You know the old maxim: if you fail, try, try and try again? It needs clarification for professional cycling and Peter Sagan because failure has such an unequivocal ring to it. In his many previous Classics near misses, Sagan did not fail outright, he simply failed to win when within striking distance. Second, third or fourth places were the norm. He was either marked out of races by smarter rivals or made foolish, impetuous decisions himself. Despite all this, he never stopped trying or sacrificed his attacking instinct.
This year’s Tour of Flanders showed how far the Tinkoff star has come as both a rider and a human being. The tactical kinks have been ironed out and the faux pas have flown the coop.
Undoubtedly, the pressure was on. It was becoming a mystery how the sport’s biggest one-day races continued to elude its biggest raw talent. Everything from the strength of his Tinkoff team to his tactics and stamina were scrutinised. And of all the Classics over the years, the Tour of Flanders has been a big albatross round his neck: Sagan was fifth in 2012, second in 2013, fourth in 2015, regularly left with far too much to do as the hunter.
When Sagan made his move with Michal Kwiatkowski and Sep Vanmarcke 30 kilometres from the finish, he had more to lose than Cancellara and the Team Sky rider, who had strong reinforcements behind. Yet he rightly gambled on the importance of pre-empting the Swiss before his traditional Oude Kwaremont-Paterberg stomp. Sagan is not too strong for tactics, as one website suggested post-race; he just clinically picked the right ones.
An older rider might have waited with Cancellara. Surely there’s only so many times you can throw all your chips into the middle and lose, like Sagan has. It would have been easy for recent near misses – like the GP E3-Harelbeke and Het Nieuwsblad, when he arguably did too much and paid the price – to play on his mind. Ironically, it took a certain naivety, a factor which has contributed to a few of his defeats, to take that risk.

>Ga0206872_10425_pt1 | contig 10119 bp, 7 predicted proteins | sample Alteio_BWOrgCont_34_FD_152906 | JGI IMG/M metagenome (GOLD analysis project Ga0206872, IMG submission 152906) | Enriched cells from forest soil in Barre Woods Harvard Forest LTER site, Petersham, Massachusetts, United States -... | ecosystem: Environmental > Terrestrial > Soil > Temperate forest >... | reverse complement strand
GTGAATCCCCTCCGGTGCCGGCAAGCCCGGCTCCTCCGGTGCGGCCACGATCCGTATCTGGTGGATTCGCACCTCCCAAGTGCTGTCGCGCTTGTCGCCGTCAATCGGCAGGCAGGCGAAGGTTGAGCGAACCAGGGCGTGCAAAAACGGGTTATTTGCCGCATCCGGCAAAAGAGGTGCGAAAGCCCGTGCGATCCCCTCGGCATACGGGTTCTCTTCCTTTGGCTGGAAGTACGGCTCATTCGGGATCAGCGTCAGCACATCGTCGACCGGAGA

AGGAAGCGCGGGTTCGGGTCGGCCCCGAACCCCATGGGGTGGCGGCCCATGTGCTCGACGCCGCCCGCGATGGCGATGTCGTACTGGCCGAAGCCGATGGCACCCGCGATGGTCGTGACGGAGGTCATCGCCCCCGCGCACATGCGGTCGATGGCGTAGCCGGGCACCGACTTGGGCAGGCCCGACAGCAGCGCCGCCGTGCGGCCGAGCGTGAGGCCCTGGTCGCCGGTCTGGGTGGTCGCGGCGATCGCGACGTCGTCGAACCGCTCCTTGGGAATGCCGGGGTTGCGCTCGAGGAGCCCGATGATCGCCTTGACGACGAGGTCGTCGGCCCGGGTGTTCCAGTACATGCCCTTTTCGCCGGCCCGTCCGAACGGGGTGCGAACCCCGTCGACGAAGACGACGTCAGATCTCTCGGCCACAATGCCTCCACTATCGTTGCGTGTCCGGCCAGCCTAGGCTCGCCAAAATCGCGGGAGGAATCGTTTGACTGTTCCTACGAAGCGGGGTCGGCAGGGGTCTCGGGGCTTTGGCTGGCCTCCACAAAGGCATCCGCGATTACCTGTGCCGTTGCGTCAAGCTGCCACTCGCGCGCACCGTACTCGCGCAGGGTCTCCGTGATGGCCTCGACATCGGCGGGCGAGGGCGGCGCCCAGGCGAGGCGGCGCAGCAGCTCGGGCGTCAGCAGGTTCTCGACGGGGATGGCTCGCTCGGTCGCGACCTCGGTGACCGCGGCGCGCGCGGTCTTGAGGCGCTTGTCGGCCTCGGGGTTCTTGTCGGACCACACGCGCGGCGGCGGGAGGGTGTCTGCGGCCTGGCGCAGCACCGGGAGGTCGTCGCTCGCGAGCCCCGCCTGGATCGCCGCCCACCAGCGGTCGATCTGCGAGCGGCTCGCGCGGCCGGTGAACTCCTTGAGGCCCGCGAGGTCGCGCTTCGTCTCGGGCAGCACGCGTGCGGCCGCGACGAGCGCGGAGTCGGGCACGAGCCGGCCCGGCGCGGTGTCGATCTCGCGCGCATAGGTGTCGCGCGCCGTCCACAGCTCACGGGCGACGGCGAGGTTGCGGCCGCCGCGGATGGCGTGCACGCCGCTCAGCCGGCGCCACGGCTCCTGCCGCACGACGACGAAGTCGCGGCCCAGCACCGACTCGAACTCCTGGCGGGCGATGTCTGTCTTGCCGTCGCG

From then on, body language showed who was in control. Even making the turn onto the Paterberg, he languidly took a bike length on Vanmarcke. You could tell the Belgian was near breaking point. As he impotently thrashed away out of the saddle like a drowning man on the berg’s upper reaches, Sagan zipped away in the saddle.
After that final climb, Vanmarcke and Cancellara got to within ten seconds of the leader. But their backs rocked and rolled, their knuckles probably turning white from the death grip on the drops.
In contrast, the world champion, steady as a rock, was draped over his bars and pedalled with the insouciance of a man leaning on a fourth-floor balcony, regarding a sunset. He was not going to be caught – and he knew it.
Compare all this to the 2013 edition. Then, it was Fabian Cancellara breaking Sagan’s heart and stretching his lead all the way into Oudenaarde. Afterwards, the Slovakian kid made the post-race headlines for the wrong reasons, pinching a podium girl’s bottom on the podium. Yesterday, it was a man who wheelied for five seconds after winning then dedicated his victory to Antoine Demoitié and Daan Myngher, who both tragically lost their lives last weekend: the perfect mix of cool and class.
Despite five years at the top of the sport, the Slovakian is still only 26 years old. We could be calling him Peter Pan, but that implies he’s the boy who never grows up.
Instead, we – and he – may view the 2016 Tour of Flanders as the turning point. Peter Sagan has come of age, losing the foolishness but keeping the audacity and fun factor. If the World Championships win was a step in the right direction, the Tour of Flanders, seat of some of his big past failures, is the confirmation.